Hijacking StarTribune’s Solar Comments in a Good Way

As anyone who’s attempted to read comments on the StarTribune.com knows, things can get pretty ridiculous there. While they do seem to have improved a bit over the past year, something about the anonymity, lax moderation, or lack of quality filtering seems to bring out the worst in people there. Or, maybe it just discourages quality commenters from sharing sane opinions?

Regardless, it can be fun to attempt to steer a conversation toward sanity. For example, the Strib ran a profile earlier this week about Mt. Iron, MN based photovoltaic power panel company, Silicon Energy MN. The article mentions that company has received government subsidies to get rolling, and a subsidy will be available to people purchasing their panels. This, of course, led to pretty standard responses against any form of government subsidy.

But, things got stranger when people started claiming that solar panels don’t work. If one comment really tied it all together, it’s this one by ironranger6 (closed circuit to the Strib: it would be cool if we could link to specific comments), where the commenter manages to attack the politics of the project and physics of solar energy:

Once again you just can’t fix Stupid….people that claim solar energy is free are so far in la la land that its a waste of time to talk to them….its all about feeeeeeelings which of course are IRRATIONAL…………………. I guarantee that the Solar company will pull out of the iron range as soon as the tax credits that WE all pay for runs out…..SOLAR power is in NO WAY cheap or competitive………..anyone that claims it is is either getting paid to claim that or are just plain stupid………and probably voted for Obama…..

One thing ironranger6’s comment lacked was support for any of his/her claims. For example, a few numbers showing the differences in cost could help ironranger6’s arguments.

Thankfully, a commenter named SirRuslyn showed up that actually provided some numbers:

The only problem with solar power is the cost, we’re decades away from solar power being cost effective enough for home installation. It just honestly does not make sense. It costs between $50-$60k to install solar panels on your roof, and you’ll only get use of them for about 8 months of the year up here, since when they’re covered with snow and ice, they do not conduct electricity. For them to pay for themselves after 15 years, at $50k for installation, your monthly electric bills would need to be over $400/month. My bill averages about $175, it would take me over 35 years to break even. I’m not even sure I’ll be alive that long, let alone in the same house. Solar power may be the future, but the costs need to come down drastically, comparable to the price of a used car, where folks can finance it over a 5 year period and make it cost effective and practical.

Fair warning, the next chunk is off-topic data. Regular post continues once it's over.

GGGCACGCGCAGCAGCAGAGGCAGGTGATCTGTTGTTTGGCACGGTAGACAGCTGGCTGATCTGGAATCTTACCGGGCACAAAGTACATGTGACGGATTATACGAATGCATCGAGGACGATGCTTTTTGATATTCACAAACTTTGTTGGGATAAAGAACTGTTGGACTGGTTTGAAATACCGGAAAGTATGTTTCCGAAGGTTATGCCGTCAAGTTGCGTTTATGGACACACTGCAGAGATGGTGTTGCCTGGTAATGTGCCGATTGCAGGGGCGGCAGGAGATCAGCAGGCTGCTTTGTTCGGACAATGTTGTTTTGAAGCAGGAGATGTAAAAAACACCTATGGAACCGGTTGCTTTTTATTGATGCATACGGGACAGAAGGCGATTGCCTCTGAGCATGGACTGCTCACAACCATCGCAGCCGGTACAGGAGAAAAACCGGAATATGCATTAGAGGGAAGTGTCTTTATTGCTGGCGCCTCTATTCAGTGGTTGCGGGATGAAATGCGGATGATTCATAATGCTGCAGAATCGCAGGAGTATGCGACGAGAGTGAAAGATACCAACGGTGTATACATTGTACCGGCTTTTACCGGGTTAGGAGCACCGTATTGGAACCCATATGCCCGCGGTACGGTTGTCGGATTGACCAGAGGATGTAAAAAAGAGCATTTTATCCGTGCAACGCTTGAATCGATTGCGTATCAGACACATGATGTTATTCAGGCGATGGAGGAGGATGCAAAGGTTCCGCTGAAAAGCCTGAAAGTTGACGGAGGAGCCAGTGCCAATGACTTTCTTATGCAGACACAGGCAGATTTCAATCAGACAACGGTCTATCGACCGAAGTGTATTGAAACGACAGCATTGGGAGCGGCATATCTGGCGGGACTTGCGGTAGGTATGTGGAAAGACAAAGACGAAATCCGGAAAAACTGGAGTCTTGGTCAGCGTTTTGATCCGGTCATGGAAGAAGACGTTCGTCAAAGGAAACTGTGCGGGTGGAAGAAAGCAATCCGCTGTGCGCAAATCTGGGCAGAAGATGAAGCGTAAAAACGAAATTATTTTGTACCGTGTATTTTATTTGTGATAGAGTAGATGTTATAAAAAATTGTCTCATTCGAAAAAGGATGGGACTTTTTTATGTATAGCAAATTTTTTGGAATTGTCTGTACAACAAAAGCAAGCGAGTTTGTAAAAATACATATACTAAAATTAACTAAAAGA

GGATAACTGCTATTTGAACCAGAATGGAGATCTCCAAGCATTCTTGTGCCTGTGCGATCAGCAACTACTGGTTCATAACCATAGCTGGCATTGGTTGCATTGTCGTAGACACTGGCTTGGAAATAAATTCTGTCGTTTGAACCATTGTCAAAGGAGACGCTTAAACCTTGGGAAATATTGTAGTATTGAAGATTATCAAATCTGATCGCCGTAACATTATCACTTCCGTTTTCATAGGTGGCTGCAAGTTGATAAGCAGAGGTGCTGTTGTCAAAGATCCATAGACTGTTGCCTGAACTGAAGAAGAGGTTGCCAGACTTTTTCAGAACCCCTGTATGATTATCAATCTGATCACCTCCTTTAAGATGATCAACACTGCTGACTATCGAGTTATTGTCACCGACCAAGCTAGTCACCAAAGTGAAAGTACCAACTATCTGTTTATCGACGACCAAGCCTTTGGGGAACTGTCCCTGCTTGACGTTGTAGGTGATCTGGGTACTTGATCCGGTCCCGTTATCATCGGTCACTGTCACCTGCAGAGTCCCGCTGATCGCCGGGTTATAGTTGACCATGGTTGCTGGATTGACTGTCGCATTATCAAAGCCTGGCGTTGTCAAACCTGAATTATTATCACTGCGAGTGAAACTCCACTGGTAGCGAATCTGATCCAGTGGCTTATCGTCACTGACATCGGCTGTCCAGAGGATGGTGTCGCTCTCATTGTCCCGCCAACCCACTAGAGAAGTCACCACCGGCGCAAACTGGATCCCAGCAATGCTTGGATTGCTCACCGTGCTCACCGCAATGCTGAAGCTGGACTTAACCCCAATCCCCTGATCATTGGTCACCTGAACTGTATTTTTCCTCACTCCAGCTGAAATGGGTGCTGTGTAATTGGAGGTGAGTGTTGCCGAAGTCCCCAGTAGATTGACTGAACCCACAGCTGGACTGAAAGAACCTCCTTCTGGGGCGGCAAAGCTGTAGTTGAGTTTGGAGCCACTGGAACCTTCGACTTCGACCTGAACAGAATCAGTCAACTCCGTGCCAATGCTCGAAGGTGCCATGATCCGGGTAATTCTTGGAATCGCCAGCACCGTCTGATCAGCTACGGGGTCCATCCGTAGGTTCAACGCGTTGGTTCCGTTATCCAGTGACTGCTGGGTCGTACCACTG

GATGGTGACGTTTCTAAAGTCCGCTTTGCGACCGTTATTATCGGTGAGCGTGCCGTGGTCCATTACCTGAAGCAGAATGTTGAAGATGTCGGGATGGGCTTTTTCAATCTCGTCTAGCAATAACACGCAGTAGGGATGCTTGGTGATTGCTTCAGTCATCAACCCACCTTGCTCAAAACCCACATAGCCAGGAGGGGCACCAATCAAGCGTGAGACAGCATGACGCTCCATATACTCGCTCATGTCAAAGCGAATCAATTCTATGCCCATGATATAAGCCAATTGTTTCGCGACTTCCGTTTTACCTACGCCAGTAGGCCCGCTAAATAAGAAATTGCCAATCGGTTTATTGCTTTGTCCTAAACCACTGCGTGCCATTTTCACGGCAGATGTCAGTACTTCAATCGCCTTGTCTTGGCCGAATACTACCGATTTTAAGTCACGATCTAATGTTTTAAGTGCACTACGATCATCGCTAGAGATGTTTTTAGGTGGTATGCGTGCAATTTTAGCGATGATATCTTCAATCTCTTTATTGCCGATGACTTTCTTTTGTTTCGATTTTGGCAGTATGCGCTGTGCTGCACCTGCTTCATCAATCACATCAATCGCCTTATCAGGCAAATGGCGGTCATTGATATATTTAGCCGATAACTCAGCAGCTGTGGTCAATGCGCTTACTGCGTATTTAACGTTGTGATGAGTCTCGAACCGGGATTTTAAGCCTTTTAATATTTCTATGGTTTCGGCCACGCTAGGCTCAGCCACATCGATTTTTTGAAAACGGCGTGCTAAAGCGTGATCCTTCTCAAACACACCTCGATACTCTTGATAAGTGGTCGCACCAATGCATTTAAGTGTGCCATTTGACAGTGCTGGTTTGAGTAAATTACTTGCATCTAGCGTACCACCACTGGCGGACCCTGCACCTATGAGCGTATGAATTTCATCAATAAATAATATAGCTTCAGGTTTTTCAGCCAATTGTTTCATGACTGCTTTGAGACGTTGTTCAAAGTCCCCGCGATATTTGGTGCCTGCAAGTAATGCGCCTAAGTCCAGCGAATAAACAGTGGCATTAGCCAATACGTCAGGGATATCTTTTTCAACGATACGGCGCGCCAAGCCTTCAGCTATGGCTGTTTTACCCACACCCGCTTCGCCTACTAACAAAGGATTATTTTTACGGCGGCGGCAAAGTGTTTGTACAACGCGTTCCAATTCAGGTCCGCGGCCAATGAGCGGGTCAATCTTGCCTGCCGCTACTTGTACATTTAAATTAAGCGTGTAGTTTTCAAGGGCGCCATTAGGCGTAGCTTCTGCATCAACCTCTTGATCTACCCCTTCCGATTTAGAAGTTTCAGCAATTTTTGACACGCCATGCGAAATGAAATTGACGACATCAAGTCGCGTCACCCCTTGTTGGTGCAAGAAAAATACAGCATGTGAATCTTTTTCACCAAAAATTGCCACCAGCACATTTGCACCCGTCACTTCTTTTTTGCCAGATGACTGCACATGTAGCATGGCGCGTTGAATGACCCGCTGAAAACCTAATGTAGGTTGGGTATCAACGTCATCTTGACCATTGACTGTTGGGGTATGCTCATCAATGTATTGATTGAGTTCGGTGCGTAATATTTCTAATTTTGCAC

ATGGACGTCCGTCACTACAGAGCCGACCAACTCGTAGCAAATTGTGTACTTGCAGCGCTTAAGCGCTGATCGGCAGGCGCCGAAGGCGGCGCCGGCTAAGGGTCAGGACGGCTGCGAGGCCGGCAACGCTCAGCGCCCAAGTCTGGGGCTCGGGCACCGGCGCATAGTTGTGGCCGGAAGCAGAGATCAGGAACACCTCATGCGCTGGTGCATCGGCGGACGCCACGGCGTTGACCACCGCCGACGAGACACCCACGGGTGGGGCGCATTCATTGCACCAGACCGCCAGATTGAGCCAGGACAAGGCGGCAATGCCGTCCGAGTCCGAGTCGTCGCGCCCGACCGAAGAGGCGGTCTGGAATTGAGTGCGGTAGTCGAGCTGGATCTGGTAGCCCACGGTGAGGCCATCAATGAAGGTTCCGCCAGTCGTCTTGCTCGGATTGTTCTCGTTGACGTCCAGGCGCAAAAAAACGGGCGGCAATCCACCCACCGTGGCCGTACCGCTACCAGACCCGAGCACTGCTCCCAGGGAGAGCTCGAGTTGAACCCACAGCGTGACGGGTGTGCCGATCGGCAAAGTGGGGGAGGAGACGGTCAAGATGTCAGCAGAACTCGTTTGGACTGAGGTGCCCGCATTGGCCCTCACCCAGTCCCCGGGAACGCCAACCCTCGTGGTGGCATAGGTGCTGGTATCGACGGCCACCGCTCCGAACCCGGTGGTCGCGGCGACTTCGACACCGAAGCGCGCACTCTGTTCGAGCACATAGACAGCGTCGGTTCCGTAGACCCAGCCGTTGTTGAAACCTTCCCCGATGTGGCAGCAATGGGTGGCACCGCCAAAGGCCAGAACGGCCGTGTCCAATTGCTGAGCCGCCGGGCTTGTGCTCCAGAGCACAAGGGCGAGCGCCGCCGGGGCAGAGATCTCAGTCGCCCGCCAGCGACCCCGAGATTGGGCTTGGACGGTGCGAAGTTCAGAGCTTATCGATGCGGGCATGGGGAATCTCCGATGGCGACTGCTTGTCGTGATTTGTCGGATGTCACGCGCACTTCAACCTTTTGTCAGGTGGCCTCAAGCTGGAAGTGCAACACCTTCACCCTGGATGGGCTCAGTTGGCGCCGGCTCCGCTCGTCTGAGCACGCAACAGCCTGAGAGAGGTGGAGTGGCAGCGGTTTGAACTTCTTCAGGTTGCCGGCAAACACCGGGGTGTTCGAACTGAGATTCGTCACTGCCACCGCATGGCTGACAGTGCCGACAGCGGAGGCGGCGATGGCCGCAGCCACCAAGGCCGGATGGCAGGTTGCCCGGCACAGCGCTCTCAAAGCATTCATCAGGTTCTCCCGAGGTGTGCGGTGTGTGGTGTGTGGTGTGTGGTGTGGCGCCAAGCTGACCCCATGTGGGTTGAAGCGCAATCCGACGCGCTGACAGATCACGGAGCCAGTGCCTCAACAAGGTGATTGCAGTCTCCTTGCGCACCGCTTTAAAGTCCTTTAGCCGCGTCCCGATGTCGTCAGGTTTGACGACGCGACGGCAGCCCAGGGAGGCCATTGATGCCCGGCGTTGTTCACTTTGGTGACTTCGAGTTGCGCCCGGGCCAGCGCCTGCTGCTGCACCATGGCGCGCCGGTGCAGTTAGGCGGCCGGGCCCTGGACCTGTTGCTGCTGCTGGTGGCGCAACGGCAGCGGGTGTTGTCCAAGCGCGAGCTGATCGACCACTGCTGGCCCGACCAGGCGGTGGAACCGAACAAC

I thought SirRuslyn’s numbers seemed high, but at least we now had something concrete to debate. I responded with this comment:

@SirRuslyn, thanks for providing some numbers in your comment. That gives something to debate, which is far better than the political nonsense that came before you in the comments. I recently had estimates done on my home for solar water and photo voltaic. My out of pocket costs for either were way below the numbers you post. The more expensive of the two was solar PV, which came to around $18k with an approximate 14 year break even. Perhaps one difference is due to the size of our homes. My energy bills are significantly less than yours. In fact, I don’t come near $175 with the central air running at this time of year.

We had a chance to exchange a few comments and seemed to have learned a few things from each other about our different housing scenarios and the cost to cool them.

Then a person with real world experience in St. Paul, esandeen, hopped in to share what he’s learned from having panels on his home for a year:

@SirRuslyn, @edkohler – I put solar PV on my home 1 year ago. Total cost was about $17k before any rebates, for a 2.5 kilowatt system (11 PV panels). Prices are likely lower now, as they have been dropping considerably. Today you would get ($2.25 x 2500W) = $5625 from Xcel to install such an array, and a 30% tax credit after that. If you could get that array for $15k today, you’d be at about $6500 out of pocket. (Xcel has plenty of good reasons to invest in this way. Last week when they hit a new peak for demand, solar output was also peaking, reducing that peak load for which they pay dearly.) My 2.5kW array produced 3.1 megawatt-hours of energy in the first year, 260kWh/month on average. It’s worked flawlessly. Thanks to an attempt to conserve as well, it produced 70% of our electricity last year. We had 3 bills where our energy charge was (ever so slightly) negative.

So, now we have some real world data based on a local installation. Energy consumed. Cost of installation. And performance. Looks pretty good to me. But rational arguments like that can’t slow down all StarTribune commenters. For example, mnmaggiemn followed up with this take on esandeen’s real world solar experience: